The question is how much, and what to do about it. Day and Schuster argue in their paper that the issue is patent thickets, as their abstract shows. The draft article Patent Inequality, is on SSRN:
Using an original dataset of over 1,000,000 patents and empirical methods, we find that the patent system perpetuates inequalities between powerful and upstart firms. When faced with growing numbers of patents in a field, upstart inventors reduce research and development expenditures, while those already holding many patents increase their innovation efforts. This phenomenon affords entrenched firms disproportionate opportunities to innovate as well as utilize the resulting patents to create barriers to entry (e.g., licensing costs or potential litigation).
A hallmark of this type of behavior is securing large patent holdings to create competitive advantages associated with the size of the portfolio, regardless of the value of the underlying patents. Indeed, this strategy relies on quantity, not quality. Using a variety of models, we first find evidence that this strategy is commonplace in innovative markets. Our analysis then determines that innovation suffers when firms amass many low-value patents to exclude upstart inventors. From these results, we not only provide answers to a contentious debate about the effects of strategic patenting, but also suggest remedial policies to foster competition and innovation.The article uses portfolio sizes and maintenance renewals to find correlations with investment. They find, unsurprisingly, that the more patents there are in portfolios in an industry, the lower the R&D investment. However, the causal takeaways from this seem to me to be ambiguous. It could be the patent thickets that cause that limitation, or it could simply be that industries dominated by large players are less competitive and drive out startups. There are plenty of (non-patent) theorists that would predict such outcomes.
They also find that firms with large portfolios are more likely to renew their patents, holding other indicia of patent quality (and firm assets) equal. Even if we assume that their indicia of patent quality are complete (they use forward cites, number of inventors, and number of claims), the effect they find is really, really small. For the one reported industry - biology, the effect is something like a -0.00000982 percent likelihood of lapse for each additional patent. This is statistically significant, I assume, because of the very large sample size and a relatively small variation. But it seems barely economically significant. If you multiply it out, it means that each patent is 1% more likely to lapse for every 1,000 patents in the portfolio (that is, from 50% chance of lapse, to 49% chance of lapse. For IBM - the largest patentee of the time with about 25,000 patents during the relative time period, it's still only a 25% change. Most patentees, even with portfolios, would be nowhere near that. I'm just not sure what we can read into those numbers - certainly not the broad policy prescriptions suggested in the paper, in my view.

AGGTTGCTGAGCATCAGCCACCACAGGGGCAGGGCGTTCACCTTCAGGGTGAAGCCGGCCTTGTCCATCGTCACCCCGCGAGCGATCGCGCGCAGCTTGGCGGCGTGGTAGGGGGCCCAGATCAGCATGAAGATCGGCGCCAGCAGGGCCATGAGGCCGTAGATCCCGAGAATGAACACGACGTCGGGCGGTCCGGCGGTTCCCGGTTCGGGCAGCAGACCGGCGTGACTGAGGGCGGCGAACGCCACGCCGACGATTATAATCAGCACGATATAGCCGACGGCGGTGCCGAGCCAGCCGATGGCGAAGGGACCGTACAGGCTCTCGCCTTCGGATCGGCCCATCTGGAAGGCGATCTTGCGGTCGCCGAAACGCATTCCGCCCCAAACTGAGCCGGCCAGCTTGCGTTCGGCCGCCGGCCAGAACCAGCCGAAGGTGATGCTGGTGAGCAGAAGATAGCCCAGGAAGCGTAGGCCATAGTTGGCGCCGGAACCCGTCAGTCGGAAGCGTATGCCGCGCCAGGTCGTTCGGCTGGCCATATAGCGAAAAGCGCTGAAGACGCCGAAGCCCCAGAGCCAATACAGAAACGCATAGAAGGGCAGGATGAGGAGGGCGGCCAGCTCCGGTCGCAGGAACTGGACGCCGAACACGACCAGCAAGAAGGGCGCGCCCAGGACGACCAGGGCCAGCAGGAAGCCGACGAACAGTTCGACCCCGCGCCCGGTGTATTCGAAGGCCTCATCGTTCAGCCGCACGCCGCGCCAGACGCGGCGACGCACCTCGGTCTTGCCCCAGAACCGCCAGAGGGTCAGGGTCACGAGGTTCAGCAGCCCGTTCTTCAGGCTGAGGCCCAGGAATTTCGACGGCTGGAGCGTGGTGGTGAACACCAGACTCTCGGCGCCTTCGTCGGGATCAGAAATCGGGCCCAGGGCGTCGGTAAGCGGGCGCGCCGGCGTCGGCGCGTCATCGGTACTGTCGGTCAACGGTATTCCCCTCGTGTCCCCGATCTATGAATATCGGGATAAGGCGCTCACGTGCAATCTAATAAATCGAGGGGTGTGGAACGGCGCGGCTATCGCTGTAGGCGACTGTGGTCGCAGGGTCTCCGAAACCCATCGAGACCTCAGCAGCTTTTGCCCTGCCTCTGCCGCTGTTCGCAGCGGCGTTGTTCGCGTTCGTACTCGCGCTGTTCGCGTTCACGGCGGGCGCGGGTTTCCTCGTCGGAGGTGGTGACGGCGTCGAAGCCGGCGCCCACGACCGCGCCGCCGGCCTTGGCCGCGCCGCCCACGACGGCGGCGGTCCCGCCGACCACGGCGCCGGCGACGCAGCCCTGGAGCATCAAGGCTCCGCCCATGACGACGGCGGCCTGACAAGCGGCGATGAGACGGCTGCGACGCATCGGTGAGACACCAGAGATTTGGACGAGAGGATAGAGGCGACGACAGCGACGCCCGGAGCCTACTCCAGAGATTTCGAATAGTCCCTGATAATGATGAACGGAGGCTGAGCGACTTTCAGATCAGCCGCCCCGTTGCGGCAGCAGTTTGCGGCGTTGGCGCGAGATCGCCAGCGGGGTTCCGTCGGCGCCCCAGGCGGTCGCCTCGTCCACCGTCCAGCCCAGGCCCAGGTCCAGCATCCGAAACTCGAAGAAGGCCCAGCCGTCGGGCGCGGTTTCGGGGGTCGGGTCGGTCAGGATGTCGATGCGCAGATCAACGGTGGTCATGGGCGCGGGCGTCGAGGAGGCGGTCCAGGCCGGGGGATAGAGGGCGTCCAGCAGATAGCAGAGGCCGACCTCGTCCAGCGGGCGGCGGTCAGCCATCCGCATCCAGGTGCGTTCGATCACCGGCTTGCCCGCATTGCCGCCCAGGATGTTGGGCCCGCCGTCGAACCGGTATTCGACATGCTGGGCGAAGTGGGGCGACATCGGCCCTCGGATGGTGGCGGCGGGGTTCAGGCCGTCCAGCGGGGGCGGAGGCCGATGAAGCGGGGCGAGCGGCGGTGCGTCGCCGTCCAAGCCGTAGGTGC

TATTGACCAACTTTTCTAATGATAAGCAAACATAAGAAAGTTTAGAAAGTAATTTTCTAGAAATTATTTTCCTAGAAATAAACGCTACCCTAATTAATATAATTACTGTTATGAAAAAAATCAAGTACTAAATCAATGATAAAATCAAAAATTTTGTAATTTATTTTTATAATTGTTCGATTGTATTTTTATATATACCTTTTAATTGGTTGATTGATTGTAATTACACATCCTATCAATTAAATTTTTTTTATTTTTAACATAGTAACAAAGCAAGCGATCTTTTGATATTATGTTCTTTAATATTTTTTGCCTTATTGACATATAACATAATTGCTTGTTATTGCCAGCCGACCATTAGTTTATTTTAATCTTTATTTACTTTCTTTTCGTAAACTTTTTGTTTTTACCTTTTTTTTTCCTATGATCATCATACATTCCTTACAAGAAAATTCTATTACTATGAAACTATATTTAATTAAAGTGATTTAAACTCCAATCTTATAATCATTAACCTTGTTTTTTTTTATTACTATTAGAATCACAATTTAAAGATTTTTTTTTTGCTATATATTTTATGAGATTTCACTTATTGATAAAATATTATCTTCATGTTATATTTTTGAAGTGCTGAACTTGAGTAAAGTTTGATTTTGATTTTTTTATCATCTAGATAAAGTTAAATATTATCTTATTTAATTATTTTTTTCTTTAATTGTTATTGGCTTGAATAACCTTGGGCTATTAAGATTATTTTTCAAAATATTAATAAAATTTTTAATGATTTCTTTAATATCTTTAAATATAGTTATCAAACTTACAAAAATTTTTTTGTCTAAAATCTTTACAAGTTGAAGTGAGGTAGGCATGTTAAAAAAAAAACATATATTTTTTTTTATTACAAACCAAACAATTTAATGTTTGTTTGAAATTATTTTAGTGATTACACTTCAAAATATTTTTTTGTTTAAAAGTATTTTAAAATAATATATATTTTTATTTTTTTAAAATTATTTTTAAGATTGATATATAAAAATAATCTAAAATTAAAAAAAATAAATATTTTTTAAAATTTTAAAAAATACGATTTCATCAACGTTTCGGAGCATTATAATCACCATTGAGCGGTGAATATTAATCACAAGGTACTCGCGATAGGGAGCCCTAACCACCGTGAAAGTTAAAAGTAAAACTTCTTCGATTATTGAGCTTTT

That said, this paper provides a lot of useful information about what drives portfolio patenting, as well as a comprehensive look at what drives maintenance rates. I would have liked to see litigation data mixed in, as that will certainly affect renewals one way or the other, but even as is, this paper is an interesting read.